Travel agents sell transportation, lodging, and admission to entertainment activities to individuals and groups planning trips. They offer advice on destinations, plan trip itineraries, and make travel arrangements for clients.
Math in Travel and Tourism involves budgeting, calculating, estimating and forecasting:
 guest travel
 profits
 sales revenue
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1. Nancy works for a travel agency where the group rate discount of 28% can be applied to water park prices when 15 or more people are booking together.
The price the customer would pay would be 100% – 28% which is 72% of the original price. The regular price of the water park is $45.99.Nancy is booking a family reunion where the total number of family members attending x, is 23.
Use the formula f(x) = (X) * (45.99) * (.72) to find the total cost of the water park trip.
 a. $1,057.77
 b. $761.59
 c. $539.89
 d. $689.85
2. Chris runs a snow cone stand during the summer. She wants to increase her business by adding nachos. Last summer she sold about 75 snow cones per day. She sold the snow cones, x, for $1.50 each. She plans on selling the nachos, y, for $2 each. If, on her first day, she sells 60 snow cones and 32 nachos, how much did she have in sales?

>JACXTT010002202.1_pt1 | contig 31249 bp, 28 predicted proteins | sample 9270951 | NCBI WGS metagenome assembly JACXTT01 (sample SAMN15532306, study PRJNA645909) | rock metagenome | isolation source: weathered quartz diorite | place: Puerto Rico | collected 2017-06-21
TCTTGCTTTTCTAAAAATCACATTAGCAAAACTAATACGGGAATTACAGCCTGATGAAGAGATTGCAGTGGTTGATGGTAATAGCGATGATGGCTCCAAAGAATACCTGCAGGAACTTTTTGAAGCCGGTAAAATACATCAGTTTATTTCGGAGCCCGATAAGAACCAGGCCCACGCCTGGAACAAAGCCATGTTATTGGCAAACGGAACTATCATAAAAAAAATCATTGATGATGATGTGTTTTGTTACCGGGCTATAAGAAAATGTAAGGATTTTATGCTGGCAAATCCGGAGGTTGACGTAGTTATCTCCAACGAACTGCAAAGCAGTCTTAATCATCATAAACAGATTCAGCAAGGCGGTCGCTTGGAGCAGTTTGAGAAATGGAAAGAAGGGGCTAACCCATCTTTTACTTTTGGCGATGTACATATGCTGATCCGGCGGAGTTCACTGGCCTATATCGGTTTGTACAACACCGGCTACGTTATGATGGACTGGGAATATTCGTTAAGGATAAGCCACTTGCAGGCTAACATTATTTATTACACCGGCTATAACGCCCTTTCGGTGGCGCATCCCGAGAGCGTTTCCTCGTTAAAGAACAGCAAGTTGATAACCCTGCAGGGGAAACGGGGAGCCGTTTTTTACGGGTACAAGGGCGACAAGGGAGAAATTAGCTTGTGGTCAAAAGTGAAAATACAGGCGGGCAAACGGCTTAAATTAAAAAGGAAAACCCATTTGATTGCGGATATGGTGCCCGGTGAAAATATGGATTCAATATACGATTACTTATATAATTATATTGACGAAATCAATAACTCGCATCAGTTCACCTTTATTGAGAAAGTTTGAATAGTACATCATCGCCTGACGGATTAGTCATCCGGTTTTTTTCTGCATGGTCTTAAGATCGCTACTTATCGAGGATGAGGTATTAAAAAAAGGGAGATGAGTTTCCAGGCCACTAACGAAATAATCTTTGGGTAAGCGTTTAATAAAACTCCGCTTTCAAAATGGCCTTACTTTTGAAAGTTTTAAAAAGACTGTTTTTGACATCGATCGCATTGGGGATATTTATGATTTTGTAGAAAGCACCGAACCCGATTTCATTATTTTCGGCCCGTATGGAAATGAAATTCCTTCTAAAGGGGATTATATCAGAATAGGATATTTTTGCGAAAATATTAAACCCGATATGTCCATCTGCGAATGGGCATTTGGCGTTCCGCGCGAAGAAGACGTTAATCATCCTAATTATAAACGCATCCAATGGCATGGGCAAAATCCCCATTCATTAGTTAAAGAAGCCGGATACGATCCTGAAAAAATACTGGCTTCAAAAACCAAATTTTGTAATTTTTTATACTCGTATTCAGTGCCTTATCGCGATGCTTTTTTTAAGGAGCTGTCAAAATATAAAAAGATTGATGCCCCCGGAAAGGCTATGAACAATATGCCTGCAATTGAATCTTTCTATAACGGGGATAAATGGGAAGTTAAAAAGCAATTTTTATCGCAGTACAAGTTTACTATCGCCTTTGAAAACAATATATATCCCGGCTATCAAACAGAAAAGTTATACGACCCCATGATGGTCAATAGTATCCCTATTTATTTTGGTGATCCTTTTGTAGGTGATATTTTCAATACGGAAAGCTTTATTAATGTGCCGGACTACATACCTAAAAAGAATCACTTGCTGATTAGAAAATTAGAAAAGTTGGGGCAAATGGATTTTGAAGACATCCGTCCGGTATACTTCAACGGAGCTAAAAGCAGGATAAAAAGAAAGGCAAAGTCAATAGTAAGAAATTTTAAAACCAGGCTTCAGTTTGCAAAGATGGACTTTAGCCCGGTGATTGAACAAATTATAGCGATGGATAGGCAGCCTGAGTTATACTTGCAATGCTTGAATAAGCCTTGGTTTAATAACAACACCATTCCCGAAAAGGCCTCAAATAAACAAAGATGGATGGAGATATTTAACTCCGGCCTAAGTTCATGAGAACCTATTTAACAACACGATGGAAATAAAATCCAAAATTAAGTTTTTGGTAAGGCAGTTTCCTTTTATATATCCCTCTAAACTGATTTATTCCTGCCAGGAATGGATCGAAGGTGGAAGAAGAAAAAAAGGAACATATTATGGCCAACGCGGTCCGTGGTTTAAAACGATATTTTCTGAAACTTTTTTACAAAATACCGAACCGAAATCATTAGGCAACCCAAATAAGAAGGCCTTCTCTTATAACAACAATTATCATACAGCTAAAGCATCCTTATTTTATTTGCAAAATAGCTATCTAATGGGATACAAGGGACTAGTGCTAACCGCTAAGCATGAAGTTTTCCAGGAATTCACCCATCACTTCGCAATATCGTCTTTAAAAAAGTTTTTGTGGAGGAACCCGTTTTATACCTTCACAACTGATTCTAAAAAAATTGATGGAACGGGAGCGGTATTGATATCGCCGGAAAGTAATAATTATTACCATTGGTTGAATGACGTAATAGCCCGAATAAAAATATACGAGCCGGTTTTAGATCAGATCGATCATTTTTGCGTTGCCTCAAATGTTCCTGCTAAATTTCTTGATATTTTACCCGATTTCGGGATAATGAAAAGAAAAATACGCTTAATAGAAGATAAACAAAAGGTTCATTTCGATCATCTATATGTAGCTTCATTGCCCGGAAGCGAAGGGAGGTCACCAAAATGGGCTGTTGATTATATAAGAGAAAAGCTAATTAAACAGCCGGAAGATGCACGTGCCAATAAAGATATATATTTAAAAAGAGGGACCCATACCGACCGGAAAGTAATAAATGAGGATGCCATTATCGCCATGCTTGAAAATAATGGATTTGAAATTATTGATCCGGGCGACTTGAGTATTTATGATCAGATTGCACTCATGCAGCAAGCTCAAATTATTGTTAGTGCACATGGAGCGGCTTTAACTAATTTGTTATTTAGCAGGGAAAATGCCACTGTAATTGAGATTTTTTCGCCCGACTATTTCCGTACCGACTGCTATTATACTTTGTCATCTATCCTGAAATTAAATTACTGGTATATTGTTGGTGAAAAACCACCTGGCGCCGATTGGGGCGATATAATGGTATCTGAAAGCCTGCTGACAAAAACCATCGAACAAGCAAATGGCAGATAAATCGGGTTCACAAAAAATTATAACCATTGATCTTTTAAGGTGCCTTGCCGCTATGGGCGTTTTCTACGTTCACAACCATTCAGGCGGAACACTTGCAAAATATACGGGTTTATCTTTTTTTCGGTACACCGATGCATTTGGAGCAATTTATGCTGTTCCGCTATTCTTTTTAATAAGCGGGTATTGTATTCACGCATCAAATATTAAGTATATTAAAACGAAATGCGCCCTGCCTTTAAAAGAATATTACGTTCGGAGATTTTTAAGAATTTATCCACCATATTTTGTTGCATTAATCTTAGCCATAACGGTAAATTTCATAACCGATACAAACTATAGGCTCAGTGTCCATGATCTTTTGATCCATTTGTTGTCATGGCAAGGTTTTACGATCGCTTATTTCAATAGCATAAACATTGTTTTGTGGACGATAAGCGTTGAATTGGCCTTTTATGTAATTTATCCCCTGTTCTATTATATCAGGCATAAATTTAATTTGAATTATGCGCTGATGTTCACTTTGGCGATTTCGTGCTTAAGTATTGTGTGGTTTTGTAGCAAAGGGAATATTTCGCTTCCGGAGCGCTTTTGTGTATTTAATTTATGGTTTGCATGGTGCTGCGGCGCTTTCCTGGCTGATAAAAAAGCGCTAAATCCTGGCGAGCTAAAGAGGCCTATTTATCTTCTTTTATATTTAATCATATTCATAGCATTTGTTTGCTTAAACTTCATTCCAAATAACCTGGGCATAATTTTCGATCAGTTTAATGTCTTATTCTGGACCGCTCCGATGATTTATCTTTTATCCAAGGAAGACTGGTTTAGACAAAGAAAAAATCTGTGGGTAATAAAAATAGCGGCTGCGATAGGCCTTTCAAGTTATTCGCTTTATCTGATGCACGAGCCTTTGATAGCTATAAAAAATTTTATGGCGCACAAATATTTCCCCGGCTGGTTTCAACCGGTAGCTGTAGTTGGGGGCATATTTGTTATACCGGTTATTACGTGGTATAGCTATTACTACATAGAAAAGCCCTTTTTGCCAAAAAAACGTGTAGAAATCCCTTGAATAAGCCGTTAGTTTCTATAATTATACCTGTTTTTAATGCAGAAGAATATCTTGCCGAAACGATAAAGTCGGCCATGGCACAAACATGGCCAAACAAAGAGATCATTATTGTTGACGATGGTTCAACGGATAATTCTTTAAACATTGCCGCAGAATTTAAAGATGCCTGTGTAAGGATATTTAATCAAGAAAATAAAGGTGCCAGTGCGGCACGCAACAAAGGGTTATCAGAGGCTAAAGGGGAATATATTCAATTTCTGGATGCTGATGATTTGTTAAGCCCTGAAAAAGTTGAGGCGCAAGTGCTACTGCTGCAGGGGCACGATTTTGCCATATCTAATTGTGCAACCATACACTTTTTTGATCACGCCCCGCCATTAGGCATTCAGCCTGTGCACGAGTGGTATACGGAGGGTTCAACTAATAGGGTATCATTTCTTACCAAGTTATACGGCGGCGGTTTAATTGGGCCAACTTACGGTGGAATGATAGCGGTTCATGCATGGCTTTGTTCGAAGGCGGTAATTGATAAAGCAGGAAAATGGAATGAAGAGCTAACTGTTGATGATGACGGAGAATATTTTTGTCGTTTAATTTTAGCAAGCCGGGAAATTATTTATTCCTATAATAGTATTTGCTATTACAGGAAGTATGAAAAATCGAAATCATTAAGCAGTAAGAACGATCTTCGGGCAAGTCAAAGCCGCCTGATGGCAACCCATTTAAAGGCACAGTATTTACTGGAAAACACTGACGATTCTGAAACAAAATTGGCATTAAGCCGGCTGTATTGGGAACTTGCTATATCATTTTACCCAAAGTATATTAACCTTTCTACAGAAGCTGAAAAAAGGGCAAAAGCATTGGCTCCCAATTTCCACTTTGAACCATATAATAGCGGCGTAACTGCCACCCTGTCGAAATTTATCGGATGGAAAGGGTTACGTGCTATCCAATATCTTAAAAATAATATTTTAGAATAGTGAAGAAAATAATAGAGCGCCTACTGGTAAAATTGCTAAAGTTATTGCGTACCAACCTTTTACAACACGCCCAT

Formula: p(X) = 1.50 * (X) + 2y
 a. $154.00
 b. $112.50
 c. $64.00
 d. $176.50
3. Chris runs a snow cone stand during the summer. She wants to increase her business by adding nachos. Last summer she sold about 75 snow cones per day. She sold the snow cones, x, for $1.50 each. She plans on selling the nachos, y, for $2 each. If, on her first day, she sells 60 snow cones and 32 nachos, how much more did she make on sales than last year?
 a. $154.00
 b. $112.50
 c. $41.50
 d. $176.50
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4. Analyze the river boat tours profit by month in the chart above.
What is the percent of increase from the lowest month to the highest month?
 a. 250%
 b. 1.04%
 c. 104.17%
 d. 2.5%
5. According to the chart, what is the average profit per month?
 a. $44,100.00
 b. $3,750.00
 c. $4,900.00
 d. $3,675.00
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Analyze the chart above.